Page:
Apart from proofs that use singleton:=true, all of the proofs I know about depend on the transitivity of uses constraints. Note that both singleton:=true and transitive uses are non-local constraints.

The proof above actually shows that the OSGi resolution problem is NP-Complete or worse. To demonstrate that it’s not worse we need to show that any solution to the problem can be verified in polynomial time. Most of the things that need to be checked are local, e.g. looking at each non-optional import and checking that it is wired to a compatible export. Verifying these is O(num-local-constraints). Constraints based on singleton:=true need to look at all singleton bundles and check that no two have the same bundle symbolic name. The number of checks is less than num-bundles*num-bundles. The most complicated part is checking that the uses constraints are satisfied. For each bundle this involves walking the uses graph to gather all of the constraints and then checking that none of these conflict with the bundle’s imports. Any reasonable walking algorithm would turn back whenever it encountered a wire or uses relationship it had seen before, so the maximum number of steps in the walk is (num-wires-in-framework + num-uses-in framework). The maximum cost of checking that a wire or uses relationship hasn't been walked before is less than the log of this. Once the constrained packages have been gathered the cost of the consistency check for each bundle is less than num-imports-in-bundle*num-exports-in-framework. Everything here is a polynomial or better.

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Great stuff. We have to show that a resolver solution can be verified in polynomial time -- otherwise the resolution problem might be >worse< than NP! I'm sure this is obvious. :-) – Steve Powell Feb 1 '10 at 12:05
Steve Powell and I stepped through this proof and it seems correct to us (assuming the resolution problem is not worse than NP). Well done! Note however that the proof relies on the resolver discarding the uses constraints for optionally imported packages which are not wired. It's questionable whether the resolver should do this, but it's certainly what the Equinox resolver currently does. – Glyn Normington Feb 1 '10 at 15:10
Steve - Fair point. I was taking Polynomial time verification as a given, but didn’t actually prove it. I think the only non obvious part is verification of the uses constraints for each bundle by walking the import->export->uses->import etc. tree. At first glance this looks like it might be exponential, but the finite number of import->export wires and uses relationships limits the length of the walk, making the check comfortably polynomial. When I get some time I’ll append a more detailed account of this to my answer. – Robert Dunne Feb 2 '10 at 11:02
Glyn - That’s certainly my understanding of the interaction between uses constraints and optional packages. When the spec discusses optional packages it says that they need not necessarily be ‘wired’, and the section on uses constraints defines these in terms of ‘wired’ packages. I think this is intuitively correct as well because if an optional package is not wired in then its classes can’t be created let alone clash with other versions of the same classes. – Robert Dunne Feb 2 '10 at 11:05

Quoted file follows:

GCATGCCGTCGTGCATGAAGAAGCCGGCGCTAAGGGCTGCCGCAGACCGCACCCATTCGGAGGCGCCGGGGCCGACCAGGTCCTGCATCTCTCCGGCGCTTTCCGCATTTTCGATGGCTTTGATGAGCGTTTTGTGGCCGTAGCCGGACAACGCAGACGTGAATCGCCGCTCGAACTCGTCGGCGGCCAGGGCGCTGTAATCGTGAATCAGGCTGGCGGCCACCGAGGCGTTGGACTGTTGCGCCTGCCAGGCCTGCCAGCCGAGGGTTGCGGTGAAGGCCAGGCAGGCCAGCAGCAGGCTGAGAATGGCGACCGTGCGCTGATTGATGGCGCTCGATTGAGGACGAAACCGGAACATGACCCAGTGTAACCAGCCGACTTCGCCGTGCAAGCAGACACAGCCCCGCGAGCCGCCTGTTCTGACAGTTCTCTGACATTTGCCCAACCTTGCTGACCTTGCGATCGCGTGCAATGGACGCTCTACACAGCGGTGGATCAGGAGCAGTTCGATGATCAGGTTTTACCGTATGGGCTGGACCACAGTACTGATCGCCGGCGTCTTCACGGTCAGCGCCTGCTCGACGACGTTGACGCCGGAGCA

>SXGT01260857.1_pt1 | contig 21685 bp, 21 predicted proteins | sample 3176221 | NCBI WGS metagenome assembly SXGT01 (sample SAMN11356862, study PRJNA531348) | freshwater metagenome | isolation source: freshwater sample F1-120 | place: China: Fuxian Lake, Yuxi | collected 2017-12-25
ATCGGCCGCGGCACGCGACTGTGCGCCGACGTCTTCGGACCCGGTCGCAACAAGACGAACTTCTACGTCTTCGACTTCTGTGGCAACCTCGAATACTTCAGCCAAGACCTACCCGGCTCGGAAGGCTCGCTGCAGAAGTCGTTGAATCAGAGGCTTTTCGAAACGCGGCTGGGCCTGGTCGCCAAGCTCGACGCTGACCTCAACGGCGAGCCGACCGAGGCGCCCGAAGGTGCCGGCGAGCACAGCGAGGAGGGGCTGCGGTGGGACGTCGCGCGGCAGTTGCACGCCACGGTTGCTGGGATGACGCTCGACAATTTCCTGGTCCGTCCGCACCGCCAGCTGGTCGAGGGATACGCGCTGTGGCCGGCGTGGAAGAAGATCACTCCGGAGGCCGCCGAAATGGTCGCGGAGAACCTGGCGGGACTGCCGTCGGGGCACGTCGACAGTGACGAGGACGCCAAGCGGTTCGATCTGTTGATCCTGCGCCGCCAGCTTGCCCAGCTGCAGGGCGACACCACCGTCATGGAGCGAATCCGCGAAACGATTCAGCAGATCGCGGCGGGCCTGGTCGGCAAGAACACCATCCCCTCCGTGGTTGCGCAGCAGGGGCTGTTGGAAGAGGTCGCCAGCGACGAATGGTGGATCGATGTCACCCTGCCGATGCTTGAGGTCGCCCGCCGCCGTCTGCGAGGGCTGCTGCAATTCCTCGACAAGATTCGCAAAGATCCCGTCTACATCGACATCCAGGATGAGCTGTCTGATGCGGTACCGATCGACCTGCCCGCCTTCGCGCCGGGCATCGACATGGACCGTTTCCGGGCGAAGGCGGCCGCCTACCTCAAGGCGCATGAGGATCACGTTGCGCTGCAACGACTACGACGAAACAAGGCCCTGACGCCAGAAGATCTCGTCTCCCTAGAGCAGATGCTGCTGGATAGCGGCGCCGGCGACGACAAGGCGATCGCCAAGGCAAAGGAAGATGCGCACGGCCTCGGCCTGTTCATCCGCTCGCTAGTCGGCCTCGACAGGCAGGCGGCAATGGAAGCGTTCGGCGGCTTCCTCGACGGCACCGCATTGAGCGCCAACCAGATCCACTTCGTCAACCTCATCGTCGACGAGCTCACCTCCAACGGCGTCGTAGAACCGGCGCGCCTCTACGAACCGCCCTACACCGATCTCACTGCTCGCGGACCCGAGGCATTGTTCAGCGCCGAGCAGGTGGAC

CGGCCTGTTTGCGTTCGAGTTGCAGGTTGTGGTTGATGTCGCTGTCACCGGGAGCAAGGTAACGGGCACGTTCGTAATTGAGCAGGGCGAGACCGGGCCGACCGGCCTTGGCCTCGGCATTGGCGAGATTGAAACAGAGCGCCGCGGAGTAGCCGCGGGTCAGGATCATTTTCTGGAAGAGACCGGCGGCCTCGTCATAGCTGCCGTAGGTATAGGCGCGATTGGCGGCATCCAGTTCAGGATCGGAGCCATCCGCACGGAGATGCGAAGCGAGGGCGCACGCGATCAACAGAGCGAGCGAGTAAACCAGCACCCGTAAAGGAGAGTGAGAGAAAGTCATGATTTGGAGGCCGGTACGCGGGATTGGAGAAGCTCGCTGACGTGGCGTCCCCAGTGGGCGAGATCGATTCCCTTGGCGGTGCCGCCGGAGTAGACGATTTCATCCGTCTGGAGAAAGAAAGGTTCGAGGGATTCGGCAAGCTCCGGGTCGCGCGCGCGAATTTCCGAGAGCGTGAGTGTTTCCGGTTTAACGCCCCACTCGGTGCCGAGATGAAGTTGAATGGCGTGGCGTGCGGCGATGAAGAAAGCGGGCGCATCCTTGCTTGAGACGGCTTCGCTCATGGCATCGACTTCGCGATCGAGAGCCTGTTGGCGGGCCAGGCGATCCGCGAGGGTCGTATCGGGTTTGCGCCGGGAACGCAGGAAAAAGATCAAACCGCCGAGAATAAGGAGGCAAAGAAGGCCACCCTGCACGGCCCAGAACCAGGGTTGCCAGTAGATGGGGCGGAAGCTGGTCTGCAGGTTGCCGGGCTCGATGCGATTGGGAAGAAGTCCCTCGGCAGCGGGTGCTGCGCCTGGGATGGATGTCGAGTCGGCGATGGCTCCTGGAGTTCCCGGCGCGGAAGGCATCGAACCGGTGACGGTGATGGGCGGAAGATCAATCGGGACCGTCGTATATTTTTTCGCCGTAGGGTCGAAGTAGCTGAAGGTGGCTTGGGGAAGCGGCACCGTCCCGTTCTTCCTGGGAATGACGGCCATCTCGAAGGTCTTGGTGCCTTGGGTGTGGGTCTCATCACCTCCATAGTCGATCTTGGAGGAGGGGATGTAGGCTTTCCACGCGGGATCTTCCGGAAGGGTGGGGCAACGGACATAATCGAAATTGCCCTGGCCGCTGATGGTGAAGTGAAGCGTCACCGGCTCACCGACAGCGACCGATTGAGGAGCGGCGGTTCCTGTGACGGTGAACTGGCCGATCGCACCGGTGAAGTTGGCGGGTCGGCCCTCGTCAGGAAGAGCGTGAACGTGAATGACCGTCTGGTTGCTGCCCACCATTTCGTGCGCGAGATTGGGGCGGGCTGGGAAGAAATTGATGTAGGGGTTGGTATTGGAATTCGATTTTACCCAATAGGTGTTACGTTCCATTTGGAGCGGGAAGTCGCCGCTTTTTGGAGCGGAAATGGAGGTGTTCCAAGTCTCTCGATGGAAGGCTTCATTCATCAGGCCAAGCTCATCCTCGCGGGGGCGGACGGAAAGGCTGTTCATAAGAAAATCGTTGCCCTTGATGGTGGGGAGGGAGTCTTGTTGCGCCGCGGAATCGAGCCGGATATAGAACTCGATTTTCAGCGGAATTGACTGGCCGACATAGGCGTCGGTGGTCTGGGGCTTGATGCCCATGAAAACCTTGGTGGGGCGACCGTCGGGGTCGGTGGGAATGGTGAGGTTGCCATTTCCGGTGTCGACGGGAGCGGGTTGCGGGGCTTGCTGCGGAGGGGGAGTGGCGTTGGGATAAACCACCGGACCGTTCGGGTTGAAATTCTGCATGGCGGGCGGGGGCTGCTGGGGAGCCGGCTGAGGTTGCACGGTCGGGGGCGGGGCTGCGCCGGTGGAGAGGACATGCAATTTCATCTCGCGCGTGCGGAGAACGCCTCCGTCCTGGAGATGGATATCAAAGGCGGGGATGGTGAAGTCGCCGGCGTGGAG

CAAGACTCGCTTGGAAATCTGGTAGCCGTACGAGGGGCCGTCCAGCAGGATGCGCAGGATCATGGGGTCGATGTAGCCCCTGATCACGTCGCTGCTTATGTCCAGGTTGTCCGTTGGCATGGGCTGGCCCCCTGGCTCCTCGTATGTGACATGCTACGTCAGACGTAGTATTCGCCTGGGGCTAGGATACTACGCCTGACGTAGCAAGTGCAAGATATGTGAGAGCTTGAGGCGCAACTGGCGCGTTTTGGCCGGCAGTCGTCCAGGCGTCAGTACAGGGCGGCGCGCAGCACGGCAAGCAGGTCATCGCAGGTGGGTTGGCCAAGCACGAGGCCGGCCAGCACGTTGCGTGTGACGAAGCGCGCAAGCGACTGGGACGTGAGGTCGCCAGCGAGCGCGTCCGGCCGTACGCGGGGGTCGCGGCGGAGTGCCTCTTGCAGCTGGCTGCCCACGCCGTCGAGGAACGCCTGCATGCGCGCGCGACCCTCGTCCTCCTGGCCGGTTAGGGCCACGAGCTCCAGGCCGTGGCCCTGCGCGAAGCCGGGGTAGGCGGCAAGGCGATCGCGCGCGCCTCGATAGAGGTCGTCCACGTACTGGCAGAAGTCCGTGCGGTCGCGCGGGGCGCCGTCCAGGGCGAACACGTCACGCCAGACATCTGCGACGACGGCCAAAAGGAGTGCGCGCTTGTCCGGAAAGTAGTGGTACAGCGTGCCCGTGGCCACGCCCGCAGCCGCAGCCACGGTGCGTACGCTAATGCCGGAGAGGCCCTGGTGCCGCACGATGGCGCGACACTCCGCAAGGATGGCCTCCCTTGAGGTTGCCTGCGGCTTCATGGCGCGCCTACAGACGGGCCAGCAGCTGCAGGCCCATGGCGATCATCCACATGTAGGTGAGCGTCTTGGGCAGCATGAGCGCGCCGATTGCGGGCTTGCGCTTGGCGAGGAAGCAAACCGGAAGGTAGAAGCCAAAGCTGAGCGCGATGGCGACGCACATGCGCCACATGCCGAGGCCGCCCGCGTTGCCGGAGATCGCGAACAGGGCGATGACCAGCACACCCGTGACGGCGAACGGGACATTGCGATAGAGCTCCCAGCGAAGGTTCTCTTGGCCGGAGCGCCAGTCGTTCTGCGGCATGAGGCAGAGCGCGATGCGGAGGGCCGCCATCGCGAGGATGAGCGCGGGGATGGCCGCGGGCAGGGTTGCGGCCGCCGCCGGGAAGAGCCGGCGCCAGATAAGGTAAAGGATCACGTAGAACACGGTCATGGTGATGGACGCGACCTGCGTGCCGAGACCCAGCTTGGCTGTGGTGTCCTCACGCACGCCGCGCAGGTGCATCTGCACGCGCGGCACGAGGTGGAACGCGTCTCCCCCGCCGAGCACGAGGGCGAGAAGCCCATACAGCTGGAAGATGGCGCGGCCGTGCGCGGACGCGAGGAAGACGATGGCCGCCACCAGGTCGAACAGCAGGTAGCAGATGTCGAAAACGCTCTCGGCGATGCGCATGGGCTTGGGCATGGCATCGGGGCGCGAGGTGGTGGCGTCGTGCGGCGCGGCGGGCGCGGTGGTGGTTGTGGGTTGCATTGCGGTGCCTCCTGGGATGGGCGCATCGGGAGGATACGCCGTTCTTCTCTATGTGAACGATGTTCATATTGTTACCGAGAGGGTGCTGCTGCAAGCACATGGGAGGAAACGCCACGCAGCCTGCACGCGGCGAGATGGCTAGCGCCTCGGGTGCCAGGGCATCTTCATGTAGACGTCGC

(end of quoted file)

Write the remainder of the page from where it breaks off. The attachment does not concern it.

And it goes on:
This paper provides a demonstration: http://www.cse.ucsd.edu/~rjhala/papers/opium.html

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Yes, there has been talk of using a SAT solver to implement an OSGi resolver, but that doesn't help to answer the question of NP-Completeness. For example, it is possible to solve trivial constraint problems using a SAT solver, but that doesn't imply those problems are NP-Complete. Also we know that some NP-Complete problems can be solved by a SAT solver, so the existence of a SAT solver OSGi resolver wouldn't imply that the OSGi resolution problem is not NP-Complete. Nice try though. ;-) – Glyn Normington Jan 18 '10 at 15:21

From memory I thought this paper contained the demonstration, sorry for not checking that out before. Here is other link that I meant to copy that I'm sure provides a demonstration on page 48: http://www.edos-project.org/bin/download/Main/Deliverables/edos%2Dwp2d1.pdf

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Ok. That paper demonstrates Debian package installation is NP-hard and therefore NP-complete. Unfortunately, the demonstration hinges on the fact that any 3SAT instance can be reduced in polynomial time to a Debian package installation problem. This is shown essentially by encoding the boolean operations AND, OR, and NOT in terms of package installation constraints. I tried this approach in the past, but couldn't encode OR or NOT as OSGi resolution constraints. So, unless we can reduce OSGi resolution to Debian package installation in polynomial time, we don't have a demonstration. – Glyn Normington Jan 19 '10 at 2:09